Wind energy speculation jumps in Texas, but Exxon on sidelines
March 12, 2007
The WSJ reports that energy firms are investing hundreds of millions of dollars in some of the most remote -- and windy -- parts of Texas, but notes that the investments will only pay off with government subsidies.
"Generating power from wind isn't profitable without government tax breaks, which in the past have been offered and taken away," writes Jeffrey Ball, author of the article. "The big proposed projects in Texas, like those elsewhere in the country, are dependent on regulators approving transmission lines to connect remote and windy regions to major power markets. If the new lines aren't built, the projects are doomed. Such uncertainty has dashed hopes for fossil-fuel alternatives before, creating a boom-and-bust cycle not unlike the one that typifies the oil industry itself
Chart showing renewable energy production in the United States for 2006. In total, energy from renewable sources, including conventional hydroelectric, amounts to 9.74% of U.S. electricity generation. Excluding hydroelectric, the amount falls to 2.57%. Figures from the Department of Energy's (DOE) Energy Information Administration (EIA). Chart created by Rhett A. Butler, mongabay.com.
The resulting wind rush could prove to be a bonanza for ranchers owning land is breezy areas, like the Texas Panhandle, says Ball.
"Local landowners who grew up cursing the wind can't believe their new luck," he writes.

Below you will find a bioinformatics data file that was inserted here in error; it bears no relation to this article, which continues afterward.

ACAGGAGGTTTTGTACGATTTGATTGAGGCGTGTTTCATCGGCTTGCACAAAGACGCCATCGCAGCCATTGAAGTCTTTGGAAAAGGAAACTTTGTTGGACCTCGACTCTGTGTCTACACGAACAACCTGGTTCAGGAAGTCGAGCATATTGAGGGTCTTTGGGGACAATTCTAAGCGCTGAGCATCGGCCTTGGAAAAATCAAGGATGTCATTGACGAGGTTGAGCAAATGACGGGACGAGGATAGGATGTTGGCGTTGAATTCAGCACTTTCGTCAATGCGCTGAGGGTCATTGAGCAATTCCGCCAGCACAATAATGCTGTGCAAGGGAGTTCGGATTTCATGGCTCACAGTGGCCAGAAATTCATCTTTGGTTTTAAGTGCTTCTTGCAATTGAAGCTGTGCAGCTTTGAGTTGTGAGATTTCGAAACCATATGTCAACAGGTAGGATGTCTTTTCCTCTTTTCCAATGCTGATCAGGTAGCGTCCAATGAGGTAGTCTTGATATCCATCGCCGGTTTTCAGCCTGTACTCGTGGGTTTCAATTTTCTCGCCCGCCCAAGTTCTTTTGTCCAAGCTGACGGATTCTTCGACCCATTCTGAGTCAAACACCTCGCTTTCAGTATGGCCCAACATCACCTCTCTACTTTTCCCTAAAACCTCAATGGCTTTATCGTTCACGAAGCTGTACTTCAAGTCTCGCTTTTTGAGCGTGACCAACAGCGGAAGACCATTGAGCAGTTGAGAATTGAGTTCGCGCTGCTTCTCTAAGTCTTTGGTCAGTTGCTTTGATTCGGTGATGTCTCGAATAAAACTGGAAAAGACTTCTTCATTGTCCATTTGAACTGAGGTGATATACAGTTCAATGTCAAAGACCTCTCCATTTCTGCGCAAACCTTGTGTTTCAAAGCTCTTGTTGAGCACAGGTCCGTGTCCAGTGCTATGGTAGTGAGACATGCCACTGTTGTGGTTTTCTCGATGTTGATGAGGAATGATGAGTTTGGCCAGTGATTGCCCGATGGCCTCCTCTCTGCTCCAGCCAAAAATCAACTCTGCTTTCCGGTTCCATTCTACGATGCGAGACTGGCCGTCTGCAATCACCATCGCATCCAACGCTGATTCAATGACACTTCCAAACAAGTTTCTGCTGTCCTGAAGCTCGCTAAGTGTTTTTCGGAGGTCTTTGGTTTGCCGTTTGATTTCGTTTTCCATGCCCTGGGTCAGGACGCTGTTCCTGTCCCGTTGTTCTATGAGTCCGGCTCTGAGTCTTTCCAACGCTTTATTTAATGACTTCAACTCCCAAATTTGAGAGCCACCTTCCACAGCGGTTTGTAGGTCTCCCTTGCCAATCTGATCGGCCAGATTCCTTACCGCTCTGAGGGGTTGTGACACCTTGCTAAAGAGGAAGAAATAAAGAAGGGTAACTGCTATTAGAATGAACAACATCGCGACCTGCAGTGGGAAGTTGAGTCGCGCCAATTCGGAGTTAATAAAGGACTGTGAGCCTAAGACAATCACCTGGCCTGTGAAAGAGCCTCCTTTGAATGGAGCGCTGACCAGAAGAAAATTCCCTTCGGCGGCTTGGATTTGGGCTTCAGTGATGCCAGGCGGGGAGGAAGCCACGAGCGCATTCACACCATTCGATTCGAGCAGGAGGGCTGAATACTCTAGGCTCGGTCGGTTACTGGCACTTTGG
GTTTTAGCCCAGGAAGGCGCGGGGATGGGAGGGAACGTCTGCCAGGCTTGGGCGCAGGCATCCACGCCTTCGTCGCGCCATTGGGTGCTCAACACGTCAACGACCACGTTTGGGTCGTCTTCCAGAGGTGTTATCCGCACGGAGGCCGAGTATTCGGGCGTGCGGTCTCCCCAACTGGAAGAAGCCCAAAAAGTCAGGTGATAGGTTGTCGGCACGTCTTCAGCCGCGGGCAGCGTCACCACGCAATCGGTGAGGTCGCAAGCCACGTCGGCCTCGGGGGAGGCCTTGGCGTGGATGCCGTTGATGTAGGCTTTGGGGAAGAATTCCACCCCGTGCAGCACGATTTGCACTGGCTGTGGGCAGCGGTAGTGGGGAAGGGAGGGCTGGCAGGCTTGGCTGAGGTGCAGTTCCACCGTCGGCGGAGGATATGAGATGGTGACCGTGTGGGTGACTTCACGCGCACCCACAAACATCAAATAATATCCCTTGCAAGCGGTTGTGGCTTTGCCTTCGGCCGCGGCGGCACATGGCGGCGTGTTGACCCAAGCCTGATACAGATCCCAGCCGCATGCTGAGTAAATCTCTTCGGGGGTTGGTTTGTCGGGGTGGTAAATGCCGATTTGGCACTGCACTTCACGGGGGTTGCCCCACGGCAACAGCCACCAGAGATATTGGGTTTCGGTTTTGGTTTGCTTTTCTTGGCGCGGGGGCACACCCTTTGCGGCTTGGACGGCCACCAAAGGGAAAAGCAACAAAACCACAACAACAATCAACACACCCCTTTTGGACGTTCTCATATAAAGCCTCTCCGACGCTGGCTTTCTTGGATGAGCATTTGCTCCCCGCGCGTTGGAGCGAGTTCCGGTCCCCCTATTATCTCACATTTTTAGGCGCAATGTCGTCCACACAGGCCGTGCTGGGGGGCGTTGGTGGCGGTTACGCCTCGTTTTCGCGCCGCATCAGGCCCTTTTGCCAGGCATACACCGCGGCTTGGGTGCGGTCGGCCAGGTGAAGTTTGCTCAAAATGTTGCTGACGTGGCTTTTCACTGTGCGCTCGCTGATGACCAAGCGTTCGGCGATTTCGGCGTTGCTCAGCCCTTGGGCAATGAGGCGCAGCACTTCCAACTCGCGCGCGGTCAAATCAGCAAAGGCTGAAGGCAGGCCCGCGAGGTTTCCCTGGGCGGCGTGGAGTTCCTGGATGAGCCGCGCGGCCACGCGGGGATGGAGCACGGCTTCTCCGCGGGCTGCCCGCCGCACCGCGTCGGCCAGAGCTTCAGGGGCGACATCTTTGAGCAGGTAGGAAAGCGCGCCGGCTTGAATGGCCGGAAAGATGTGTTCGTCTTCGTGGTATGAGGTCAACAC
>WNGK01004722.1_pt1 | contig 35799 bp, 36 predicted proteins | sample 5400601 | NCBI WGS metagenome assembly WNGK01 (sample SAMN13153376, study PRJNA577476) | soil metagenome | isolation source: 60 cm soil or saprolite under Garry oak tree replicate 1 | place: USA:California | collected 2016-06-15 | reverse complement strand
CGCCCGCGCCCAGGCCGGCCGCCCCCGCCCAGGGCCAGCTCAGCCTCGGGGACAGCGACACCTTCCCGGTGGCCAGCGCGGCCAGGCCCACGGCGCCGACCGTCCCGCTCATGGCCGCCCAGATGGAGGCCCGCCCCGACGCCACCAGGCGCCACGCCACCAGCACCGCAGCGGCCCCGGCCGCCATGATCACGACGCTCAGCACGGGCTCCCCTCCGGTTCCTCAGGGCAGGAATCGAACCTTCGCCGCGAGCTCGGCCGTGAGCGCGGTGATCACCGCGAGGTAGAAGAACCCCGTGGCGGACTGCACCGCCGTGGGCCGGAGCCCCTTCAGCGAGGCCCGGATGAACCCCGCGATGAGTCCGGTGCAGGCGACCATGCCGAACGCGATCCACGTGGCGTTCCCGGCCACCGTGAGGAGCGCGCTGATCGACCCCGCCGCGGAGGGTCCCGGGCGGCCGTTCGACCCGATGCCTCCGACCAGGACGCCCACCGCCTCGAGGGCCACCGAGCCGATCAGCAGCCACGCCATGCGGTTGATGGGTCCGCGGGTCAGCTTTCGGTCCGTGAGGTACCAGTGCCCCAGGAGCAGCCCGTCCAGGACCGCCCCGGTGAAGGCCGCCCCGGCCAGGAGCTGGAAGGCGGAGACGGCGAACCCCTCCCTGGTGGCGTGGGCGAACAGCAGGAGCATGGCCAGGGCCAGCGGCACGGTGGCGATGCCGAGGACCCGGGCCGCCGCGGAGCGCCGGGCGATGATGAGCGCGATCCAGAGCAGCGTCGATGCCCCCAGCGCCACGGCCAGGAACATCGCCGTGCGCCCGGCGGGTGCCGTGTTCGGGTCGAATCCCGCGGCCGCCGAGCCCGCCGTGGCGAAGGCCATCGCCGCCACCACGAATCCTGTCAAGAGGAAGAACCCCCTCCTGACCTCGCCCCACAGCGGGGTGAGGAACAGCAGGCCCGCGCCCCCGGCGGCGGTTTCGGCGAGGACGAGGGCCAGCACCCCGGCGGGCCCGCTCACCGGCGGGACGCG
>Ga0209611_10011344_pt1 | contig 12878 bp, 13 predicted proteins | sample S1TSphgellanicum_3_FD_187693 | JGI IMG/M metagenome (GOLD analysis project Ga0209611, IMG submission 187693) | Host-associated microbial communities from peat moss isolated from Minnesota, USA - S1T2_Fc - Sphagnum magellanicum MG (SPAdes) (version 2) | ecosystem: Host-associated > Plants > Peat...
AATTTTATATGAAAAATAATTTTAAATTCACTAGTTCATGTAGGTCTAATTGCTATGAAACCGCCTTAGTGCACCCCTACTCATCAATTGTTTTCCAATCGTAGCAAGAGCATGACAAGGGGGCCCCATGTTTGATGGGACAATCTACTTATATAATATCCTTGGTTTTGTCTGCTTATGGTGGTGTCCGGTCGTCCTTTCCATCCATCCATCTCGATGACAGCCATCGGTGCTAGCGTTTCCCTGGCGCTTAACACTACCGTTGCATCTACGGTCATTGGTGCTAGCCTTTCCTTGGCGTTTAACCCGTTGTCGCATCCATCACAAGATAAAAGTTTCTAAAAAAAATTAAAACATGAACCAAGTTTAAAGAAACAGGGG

While citing figures from the Lawrence Berkeley National Laboratory which show that capital spending on new wind projects in the U.S. rose from $420 million in 2004 to $3.65 billion in 2006, Ball notes that wind power provides less than 1 percent of U.S. energy needs.
Among conventional energy firms, Royal Dutch Shell Group and BP have shown a lot of interest in wind power, while Exxon has not, reportedly saying "it doesn't want to get into a business that depends on subsidies," seemingly forgetting that the oil and gas industry is heavily subsidized itself.
CITATION: "The Texas Wind Powers A Big Energy Gamble" by Jeffrey Ball. Appeared in The Wall Street Journal on March 13, 2007.
Chart showing total energy production in the United States for 2006. Reneable energy sources are in green. Figures from the Department of Energy's (DOE) Energy Information Administration (EIA). Chart created by Rhett A. Butler, mongabay.com.
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